It rained. And rained. And rained. We’d planned on only riding for two hours, sleeping and then spending the next two days riding. As darkness fell, we found a questionable place to put the GoLite poncho tarp up (I’d bought the tarp for my first CTR, and then figured I’d never use it again…but life has a funny way of cycling things) and settled in to watch the rain.

It’ll clear by morning.

We woke up to the sound of increasing rain on the tarp, finding ourselves deep in a cloud. We ate breakfast, munched on chocolate, trying to decide what to do based on our limited viewing ability. We still weren’t getting any younger sitting there, so nearly 90 minutes after deciding that we should continue up on the off chance that it might clear, we started moving.

It rained. Our road turned steep and chunky. Treeline loomed. It kept raining. My jacket that ceased to be waterproof about the middle of Montana during Tour Divide provided no protection. I soldiered on.

C’mon weather, work with me here.

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Here’s your hat! 

I knew I didn’t forget it! It’s just unfortunate that sopping wet hats don’t really do much good. 

Scott was the first to make a rational statement. ‘We’re going to ride through all this beautiful country and not see any of it. We’re not going to be able to take the trail down to T-ride and we’re just going to be cold and miserable for most of it. Is it really worth going all the way over if we’re going to have to get a room and sit and watch the world go by?’

I felt my core temperature drop rapidly as the rational arguments were presented.

Ok. Down.

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Within an hour, we were dry and sitting at the Brown Bear Cafe in Silverton, watching the rain pour down, Scott drinking hot chocolate while I enjoyed my cup of bottomless diner coffee, dreaming of what could have been, while also imagining hanging out at 13,000 feet in a rain cloud.

Max asked me how I’d finished my first CTR (which was filled with torrential rain). I told him I was too stupid to quit. I’m glad that Scott’s around to counteract my stupidity sometimes.

And then I cratered. A ‘make-up’ ride for the failed bikepack ended in a compete breakdown and a return to the car covered in mud. Enough was enough.

I’m always amused when the Universe gives me exactly what I need, just not in the form I was expecting. With a complete shut down on a huge loop, I’ll just have to go check it out this fall when the colors are changing, the sky is bluebird, and the trails are tacky.

And maybe I needed a little extra recovery anyhow.


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Money is happiness?

Money is a funny thing. It’s been the cause of a good amount of stress and consternation in my life in recent years, largely because I had none and was lacking ways to make any. Living expenses had always been low, but racing, traveling, and eating ain’t cheap, and the past year has been spent digging myself out of a rather unfortunate financial situation brought on by a combination of Tour Divide, the job market in Crested Butte, and my utter insistence of not growing up and getting a real job with a real salary and a 401K and benefits and whatever else comes along with working for The Man.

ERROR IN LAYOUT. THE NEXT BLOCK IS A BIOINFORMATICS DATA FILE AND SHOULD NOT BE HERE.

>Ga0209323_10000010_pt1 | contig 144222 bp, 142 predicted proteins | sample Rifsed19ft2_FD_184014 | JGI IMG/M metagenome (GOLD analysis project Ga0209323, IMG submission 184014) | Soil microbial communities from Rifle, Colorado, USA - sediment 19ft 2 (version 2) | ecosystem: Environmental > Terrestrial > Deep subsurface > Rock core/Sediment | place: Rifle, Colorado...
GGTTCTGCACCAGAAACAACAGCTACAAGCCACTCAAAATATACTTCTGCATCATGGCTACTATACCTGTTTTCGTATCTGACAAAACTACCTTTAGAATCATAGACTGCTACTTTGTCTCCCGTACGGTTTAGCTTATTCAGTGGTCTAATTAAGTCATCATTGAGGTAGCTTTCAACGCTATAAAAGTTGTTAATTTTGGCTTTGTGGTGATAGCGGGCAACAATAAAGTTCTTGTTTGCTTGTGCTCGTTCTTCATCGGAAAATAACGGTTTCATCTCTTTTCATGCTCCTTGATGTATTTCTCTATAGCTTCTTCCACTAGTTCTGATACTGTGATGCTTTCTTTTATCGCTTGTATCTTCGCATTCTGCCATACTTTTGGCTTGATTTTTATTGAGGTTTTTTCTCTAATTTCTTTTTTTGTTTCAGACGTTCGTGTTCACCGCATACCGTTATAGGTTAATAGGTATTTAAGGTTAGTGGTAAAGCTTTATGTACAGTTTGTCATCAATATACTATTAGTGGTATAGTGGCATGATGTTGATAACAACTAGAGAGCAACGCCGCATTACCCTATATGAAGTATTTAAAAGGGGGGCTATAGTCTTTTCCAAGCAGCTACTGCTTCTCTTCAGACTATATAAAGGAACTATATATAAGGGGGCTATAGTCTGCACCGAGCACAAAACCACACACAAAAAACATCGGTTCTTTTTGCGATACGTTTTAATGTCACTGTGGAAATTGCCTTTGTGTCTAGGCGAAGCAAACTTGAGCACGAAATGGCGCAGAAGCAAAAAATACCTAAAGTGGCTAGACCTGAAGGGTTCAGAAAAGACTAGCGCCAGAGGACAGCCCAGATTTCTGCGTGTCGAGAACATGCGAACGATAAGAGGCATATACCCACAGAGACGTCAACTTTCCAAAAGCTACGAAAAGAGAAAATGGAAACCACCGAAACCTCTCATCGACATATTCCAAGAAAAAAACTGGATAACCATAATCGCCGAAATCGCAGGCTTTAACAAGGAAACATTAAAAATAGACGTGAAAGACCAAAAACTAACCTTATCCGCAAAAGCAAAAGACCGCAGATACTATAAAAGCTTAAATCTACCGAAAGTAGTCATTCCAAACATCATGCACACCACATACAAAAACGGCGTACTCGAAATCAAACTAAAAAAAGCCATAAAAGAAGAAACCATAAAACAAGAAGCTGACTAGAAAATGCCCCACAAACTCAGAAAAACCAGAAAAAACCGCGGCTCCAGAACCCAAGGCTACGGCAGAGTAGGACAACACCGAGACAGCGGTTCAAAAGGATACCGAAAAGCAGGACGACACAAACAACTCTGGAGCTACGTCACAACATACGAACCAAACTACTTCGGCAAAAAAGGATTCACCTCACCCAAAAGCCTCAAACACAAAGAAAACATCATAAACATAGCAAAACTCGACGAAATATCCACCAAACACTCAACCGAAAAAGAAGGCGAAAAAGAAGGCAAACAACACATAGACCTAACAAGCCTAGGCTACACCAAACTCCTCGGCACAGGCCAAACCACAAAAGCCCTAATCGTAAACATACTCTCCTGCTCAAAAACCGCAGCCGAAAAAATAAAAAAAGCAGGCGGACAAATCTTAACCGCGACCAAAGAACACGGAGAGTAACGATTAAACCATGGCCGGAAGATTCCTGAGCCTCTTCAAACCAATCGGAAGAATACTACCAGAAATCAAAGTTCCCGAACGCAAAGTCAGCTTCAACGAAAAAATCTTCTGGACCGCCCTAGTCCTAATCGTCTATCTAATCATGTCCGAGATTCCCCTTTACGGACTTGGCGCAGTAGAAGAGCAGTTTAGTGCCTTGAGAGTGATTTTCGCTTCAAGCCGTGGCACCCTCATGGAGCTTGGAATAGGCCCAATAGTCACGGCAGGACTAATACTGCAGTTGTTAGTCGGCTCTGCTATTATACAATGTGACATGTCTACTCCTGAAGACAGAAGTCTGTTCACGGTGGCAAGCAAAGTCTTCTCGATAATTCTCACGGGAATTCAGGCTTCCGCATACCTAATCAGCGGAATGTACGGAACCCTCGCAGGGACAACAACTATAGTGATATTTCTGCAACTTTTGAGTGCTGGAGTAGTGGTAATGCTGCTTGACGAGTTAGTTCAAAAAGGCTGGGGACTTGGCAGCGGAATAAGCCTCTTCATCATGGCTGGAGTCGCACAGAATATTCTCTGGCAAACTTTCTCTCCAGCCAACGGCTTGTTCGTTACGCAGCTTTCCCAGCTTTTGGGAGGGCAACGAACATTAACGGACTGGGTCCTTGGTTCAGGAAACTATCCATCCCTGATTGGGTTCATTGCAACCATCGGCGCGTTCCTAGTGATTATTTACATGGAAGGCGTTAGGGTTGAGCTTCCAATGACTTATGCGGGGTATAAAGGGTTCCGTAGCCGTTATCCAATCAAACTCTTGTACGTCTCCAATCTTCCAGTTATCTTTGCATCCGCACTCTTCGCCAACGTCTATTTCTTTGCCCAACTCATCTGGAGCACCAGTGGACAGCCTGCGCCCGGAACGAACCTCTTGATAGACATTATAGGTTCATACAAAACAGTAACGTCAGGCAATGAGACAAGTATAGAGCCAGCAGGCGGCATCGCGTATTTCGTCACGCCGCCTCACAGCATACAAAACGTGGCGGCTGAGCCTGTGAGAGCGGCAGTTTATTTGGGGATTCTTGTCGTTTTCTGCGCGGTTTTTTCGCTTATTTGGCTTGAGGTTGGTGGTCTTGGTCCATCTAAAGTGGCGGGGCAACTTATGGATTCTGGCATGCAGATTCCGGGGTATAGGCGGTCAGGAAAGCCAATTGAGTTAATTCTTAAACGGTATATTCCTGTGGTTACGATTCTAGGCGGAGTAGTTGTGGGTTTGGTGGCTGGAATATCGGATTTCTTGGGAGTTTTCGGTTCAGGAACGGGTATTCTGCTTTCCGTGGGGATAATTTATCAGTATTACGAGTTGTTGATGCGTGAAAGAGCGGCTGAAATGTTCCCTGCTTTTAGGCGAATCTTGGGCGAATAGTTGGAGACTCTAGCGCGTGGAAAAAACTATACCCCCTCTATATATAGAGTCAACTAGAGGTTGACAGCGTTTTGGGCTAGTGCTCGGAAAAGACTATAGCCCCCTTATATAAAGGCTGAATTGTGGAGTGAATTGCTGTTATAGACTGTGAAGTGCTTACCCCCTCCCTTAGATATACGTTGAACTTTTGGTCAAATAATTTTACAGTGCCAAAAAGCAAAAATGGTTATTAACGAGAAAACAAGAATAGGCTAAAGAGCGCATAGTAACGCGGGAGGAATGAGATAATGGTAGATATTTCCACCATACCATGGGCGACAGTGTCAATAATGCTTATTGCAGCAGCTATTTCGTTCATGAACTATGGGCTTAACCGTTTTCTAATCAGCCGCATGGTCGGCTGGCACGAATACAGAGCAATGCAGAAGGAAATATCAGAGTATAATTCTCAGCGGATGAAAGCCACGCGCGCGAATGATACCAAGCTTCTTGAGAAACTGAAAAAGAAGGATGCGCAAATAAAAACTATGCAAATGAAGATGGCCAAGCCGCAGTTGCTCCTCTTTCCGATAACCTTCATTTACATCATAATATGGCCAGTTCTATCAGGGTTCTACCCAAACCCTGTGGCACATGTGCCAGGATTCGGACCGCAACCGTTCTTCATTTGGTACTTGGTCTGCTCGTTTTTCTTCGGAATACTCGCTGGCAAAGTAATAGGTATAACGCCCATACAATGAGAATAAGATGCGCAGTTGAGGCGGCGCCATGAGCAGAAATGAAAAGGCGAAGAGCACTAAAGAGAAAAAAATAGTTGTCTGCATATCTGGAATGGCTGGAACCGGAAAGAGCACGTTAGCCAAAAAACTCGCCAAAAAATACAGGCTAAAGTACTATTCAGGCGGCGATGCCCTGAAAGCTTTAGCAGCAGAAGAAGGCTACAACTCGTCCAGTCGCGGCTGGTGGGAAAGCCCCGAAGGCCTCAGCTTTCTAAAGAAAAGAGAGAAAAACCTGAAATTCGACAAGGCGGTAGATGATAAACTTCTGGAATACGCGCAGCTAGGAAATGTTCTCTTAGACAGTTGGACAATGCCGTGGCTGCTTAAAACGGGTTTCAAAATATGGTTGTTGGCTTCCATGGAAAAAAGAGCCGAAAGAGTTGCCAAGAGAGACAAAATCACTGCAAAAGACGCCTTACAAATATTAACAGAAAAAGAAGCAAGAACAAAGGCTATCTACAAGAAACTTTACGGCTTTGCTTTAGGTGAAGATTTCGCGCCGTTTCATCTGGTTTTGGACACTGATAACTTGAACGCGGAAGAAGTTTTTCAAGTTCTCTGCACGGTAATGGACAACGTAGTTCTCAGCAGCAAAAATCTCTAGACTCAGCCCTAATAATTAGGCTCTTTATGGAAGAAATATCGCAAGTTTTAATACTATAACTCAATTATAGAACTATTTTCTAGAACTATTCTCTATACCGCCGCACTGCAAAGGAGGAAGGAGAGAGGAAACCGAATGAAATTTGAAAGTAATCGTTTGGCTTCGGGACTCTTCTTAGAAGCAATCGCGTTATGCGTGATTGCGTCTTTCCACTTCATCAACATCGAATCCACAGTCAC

Regardless, a few weeks ago I raised my hands in triumph: The Tour Divide credit card had finally been pain in full. (It wasn’t just the Divide, it was also my entire Spring Road Trip 2012, which was AWESOME, and then a good portion of the following summer where I was completely unemployed). Then my mom sent me some medical bills from being sick last summer and I hung my head. They never stopped. But within a week, those were paid off too and I officially had positive money, for the first time a really long time.

It felt sort of weird, to be completely honest.

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I’d love to say it felt like some huge weight was lifted off my shoulders, or I felt a huge sense of accomplishment, but really, I think that it just cemented in my head what a funny thing the numbers of a bank account really are. Sure, they were black instead of red, but it didn’t really change my internal happiness. I no longer had to worry about making credit card payments on time, but I still had to buy food, pay health insurance, and do all those things that grown-ups do. I still wasn’t going to be stoked on paying rent, nor was I going to start eating out every night or stop checking the Manager’s Special rack whenever I went shopping.

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I think what finally going positive did was allow me to see was that I now have a regular, reliable income that is based purely on how hard I work. I can always make more money. If I have enough money, I can walk away for a little while and go play. And that, more than any number in a bank account, is awesome.

It gives me the freedom to get up from my computer in the middle of the day, go pester Scott until he gets up as well, and go ride up Animas Mountain, eat some of my new favorite candy at the top, and rip back down the descent, giggling the whole way.

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Back in December, I made the intention of finding work that I could do anywhere, any time, and as flexibly as I wanted. I didn’t actually think it would happen. While I’ll never make enough to afford a big screen TV and sushi every night, I get to ride my bike where, when, and how I want.

And that is pretty stinking cool.